Regular RedState readers are well aware of Conway’s shenanigans when it comes to Trump. He, along with a bunch of grifting conservative/GOP political consultants who suddenly found their gravy trains had come to a screeching halt after Trump’s win, founded The Lincoln Project (more about that in a minute), a group whose sole purpose is to defeat Trump. Last week, they formally endorsed Joe Biden, whose corruption and lack of mental clarity are well-documented.

But Biden’s not an interloper, and he understands the way of the swamp. This week’s Conway attack is just pathetic. It’s completely based on a throwaway comment Trump made in Monday’s press conference:

“The authority of the president of the United States having to do with the subject we’re talking about, the authority is total, and that’s the way it’s got to be. … It’s total. The governors know that.”

Conway couldn’t let that stand and had to pen an “ack-shually” lesson in constitutional law in the Washington Post. It’s pretty dry, but the main point is Conway attempting to Con-splain to Trump that he doesn’t own the presidency.

In our federal system, the states aren’t under Washington’s control, the way a corporate subsidiary might be owned by, say, the Trump Organization….

Conway argues that Trump couldn’t answer the “Who told you that?” question that Kaitlin Collins followed his statement because he truly doesn’t understand federalism or his role as president:

But it’s not just federalism that Trump misapprehends. It’s grade-school-level civics that the president carries out laws, not his whims or desires, however laudatory or popular they might be. The very Article II that he has claimed gives him “the right to do whatever I want as president,” actually says something quite different: not only that “he shall take care that the laws be faithfully executed,” but also that, if he needs authority to do something for the good of the country, he should go to Congress, “and recommend to their consideration such measures as he shall judge necessary and expedient.”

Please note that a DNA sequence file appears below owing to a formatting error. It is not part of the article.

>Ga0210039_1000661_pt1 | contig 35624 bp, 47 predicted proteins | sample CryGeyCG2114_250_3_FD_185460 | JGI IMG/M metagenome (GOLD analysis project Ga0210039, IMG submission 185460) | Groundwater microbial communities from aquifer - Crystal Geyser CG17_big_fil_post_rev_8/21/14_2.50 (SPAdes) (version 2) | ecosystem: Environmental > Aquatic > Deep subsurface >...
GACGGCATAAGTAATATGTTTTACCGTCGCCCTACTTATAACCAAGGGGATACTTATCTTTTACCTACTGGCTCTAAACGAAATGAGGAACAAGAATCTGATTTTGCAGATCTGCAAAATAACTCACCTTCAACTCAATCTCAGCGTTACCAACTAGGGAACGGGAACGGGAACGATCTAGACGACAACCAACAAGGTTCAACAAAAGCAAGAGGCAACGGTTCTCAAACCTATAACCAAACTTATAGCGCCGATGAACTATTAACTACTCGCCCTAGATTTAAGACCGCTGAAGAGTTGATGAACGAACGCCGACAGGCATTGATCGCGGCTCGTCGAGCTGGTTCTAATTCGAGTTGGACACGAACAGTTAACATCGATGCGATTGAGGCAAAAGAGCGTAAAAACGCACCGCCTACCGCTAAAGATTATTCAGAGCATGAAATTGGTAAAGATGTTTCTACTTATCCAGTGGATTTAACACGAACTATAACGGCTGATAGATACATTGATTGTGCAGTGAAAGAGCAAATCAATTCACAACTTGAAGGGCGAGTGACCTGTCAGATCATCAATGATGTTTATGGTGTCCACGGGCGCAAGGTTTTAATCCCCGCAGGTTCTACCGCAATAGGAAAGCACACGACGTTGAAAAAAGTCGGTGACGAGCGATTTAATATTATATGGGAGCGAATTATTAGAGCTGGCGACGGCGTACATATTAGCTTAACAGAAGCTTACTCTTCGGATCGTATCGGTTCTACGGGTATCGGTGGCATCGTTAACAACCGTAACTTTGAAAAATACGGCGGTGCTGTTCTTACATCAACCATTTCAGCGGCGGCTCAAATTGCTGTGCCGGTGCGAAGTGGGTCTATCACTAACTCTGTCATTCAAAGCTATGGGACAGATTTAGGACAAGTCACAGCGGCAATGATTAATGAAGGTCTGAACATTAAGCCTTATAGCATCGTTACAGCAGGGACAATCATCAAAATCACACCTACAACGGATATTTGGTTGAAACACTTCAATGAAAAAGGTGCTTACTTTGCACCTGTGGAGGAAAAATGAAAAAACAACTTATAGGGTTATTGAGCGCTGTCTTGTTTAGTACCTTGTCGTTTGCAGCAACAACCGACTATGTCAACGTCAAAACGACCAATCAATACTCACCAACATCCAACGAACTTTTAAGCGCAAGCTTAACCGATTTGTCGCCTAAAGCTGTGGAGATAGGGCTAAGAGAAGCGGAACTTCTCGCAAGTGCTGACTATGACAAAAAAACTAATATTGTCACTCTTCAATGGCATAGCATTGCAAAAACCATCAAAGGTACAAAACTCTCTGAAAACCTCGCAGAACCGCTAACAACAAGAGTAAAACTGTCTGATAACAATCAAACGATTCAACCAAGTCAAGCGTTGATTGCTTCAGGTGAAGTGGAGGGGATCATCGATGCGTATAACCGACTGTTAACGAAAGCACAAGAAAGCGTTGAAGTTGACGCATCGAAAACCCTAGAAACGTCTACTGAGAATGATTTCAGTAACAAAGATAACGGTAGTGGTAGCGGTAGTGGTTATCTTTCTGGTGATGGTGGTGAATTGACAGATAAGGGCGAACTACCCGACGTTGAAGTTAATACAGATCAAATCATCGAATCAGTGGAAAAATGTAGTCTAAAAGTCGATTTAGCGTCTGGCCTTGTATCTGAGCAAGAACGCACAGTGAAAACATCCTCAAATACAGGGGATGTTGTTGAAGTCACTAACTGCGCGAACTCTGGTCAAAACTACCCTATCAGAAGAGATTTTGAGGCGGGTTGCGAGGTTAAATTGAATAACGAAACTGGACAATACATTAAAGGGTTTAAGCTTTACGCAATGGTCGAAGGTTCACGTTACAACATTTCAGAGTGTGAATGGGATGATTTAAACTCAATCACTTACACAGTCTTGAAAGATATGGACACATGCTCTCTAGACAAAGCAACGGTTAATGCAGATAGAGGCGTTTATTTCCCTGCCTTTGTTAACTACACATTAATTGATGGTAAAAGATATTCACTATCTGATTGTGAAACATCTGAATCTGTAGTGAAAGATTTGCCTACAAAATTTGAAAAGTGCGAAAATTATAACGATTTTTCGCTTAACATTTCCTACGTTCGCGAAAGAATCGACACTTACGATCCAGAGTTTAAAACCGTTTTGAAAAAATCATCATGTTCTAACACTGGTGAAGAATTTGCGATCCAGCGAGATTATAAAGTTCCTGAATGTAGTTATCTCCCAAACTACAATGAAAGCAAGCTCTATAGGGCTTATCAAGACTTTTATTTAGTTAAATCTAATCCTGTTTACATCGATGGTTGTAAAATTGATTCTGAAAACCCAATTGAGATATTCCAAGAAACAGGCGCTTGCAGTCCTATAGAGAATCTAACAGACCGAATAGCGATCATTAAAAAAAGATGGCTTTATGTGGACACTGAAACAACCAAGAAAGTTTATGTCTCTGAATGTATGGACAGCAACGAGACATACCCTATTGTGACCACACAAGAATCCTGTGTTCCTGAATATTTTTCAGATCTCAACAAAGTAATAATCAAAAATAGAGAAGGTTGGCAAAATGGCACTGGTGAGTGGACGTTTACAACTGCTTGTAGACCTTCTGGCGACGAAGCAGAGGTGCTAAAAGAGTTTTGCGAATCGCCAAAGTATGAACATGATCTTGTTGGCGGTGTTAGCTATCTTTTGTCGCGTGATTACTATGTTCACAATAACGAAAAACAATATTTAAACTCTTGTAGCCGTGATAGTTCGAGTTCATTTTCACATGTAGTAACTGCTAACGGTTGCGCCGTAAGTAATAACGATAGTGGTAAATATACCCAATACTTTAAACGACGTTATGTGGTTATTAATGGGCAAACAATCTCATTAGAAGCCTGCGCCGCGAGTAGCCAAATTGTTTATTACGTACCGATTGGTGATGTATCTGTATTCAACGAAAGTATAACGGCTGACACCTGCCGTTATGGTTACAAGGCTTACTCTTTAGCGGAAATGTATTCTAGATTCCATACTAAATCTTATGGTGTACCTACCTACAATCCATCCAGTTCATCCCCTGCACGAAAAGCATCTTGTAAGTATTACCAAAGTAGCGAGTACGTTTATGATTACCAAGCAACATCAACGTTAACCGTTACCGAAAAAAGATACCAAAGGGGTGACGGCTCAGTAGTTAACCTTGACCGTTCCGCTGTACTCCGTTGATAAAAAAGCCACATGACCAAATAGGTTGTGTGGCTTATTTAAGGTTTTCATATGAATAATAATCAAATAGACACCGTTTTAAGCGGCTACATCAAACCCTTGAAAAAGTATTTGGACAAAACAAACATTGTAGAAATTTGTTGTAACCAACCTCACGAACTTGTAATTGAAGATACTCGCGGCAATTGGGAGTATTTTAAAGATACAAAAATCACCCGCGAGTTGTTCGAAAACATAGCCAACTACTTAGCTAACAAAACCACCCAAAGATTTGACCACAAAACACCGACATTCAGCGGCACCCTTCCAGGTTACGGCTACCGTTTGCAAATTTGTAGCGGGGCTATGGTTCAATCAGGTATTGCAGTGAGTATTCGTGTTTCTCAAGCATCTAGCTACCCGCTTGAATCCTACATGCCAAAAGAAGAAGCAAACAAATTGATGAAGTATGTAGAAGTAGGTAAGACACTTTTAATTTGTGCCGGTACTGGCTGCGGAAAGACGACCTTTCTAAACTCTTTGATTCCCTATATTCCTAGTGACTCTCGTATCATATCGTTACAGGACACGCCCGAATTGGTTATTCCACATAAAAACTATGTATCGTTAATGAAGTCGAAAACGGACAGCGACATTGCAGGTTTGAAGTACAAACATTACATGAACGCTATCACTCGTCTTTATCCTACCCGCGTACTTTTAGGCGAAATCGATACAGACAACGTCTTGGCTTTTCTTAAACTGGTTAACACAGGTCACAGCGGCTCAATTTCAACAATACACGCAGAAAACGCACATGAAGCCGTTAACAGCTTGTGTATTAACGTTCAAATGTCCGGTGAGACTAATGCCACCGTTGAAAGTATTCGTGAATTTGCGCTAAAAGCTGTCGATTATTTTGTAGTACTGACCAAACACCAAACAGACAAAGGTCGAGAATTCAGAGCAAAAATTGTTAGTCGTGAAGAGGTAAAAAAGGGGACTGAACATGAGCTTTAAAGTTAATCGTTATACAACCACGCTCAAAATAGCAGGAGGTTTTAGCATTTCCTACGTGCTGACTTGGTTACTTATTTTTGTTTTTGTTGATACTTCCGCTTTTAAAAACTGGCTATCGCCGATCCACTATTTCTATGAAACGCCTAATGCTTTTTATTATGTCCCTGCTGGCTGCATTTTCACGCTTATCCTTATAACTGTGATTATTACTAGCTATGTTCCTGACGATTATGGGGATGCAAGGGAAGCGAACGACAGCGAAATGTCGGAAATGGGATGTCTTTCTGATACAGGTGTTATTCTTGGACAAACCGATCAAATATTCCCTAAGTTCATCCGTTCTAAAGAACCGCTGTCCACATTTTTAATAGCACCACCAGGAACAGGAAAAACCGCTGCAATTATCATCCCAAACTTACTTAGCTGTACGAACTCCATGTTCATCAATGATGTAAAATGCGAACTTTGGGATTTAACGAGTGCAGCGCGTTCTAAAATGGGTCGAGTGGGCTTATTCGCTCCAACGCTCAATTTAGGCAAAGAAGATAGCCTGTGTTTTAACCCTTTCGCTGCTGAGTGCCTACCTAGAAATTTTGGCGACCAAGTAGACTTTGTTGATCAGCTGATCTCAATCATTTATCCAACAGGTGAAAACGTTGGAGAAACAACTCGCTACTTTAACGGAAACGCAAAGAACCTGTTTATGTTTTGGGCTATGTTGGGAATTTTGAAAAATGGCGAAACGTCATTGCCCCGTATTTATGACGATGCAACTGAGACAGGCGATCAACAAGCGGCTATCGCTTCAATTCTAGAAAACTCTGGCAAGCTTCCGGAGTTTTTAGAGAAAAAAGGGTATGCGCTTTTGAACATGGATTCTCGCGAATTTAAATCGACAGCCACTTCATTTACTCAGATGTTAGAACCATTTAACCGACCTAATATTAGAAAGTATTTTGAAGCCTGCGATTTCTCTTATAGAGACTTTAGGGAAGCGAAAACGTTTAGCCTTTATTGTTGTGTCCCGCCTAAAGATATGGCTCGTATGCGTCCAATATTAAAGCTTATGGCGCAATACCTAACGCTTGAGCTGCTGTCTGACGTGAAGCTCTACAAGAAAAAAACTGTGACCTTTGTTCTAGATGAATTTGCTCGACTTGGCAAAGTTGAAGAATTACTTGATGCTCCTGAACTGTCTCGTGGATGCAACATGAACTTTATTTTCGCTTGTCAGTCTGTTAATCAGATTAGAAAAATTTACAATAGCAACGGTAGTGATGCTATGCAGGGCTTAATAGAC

Trump would do well to learn these basic tenets of American constitutional law, if only because it’s his job to follow them, and because doing so would make him a more effective president. But Trump still thinks that he, alone, has ultimate authority to call all the shots — much as he did on the 25th floor of Trump Tower. And it’ll never be otherwise. Because the one thing Trump will never be able to accept about the exalted office he holds is that, unlike his company, it doesn’t belong to him.

Ooh, burn.

Look.  We all know that Trump is a blustering grandstander at times. Yes, he said what he said. However, he also said the exact opposite a minute or two later, which Conway disingenuously ignored. Also, his actions – which are more important than his words, in this writer’s opinion – show that he precisely understands both his role and responsibilities and understands the role and responsibilities of the states.

The George Conways of the world will never be convinced of that. They believe that Trump’s statement was an inadvertent dropping of the totalitarian mask, but at the same time will argue until they’re blue in the face that Trump should have done MORE to prevent the spread of coronavirus.

The George Conways of the world have a lot invested in hating Trump. The latest Lincoln Project filings show that a whopping 92 percent of the monies taken in by the PAC during the 1st quarter of 2020 went to either people on the Board of Directors or to companies controlled by them, with the bulk of that going to Reed Galen’s Summit Strategic Communications.

One apologist claimed that the bulk of what was paid to Galen’s firm went into production costs and ad buys…

… like this…

… proving the hypothesis that The Lincoln Project is a spite PAC formed to continue the losing grift its board members have perfected over the years.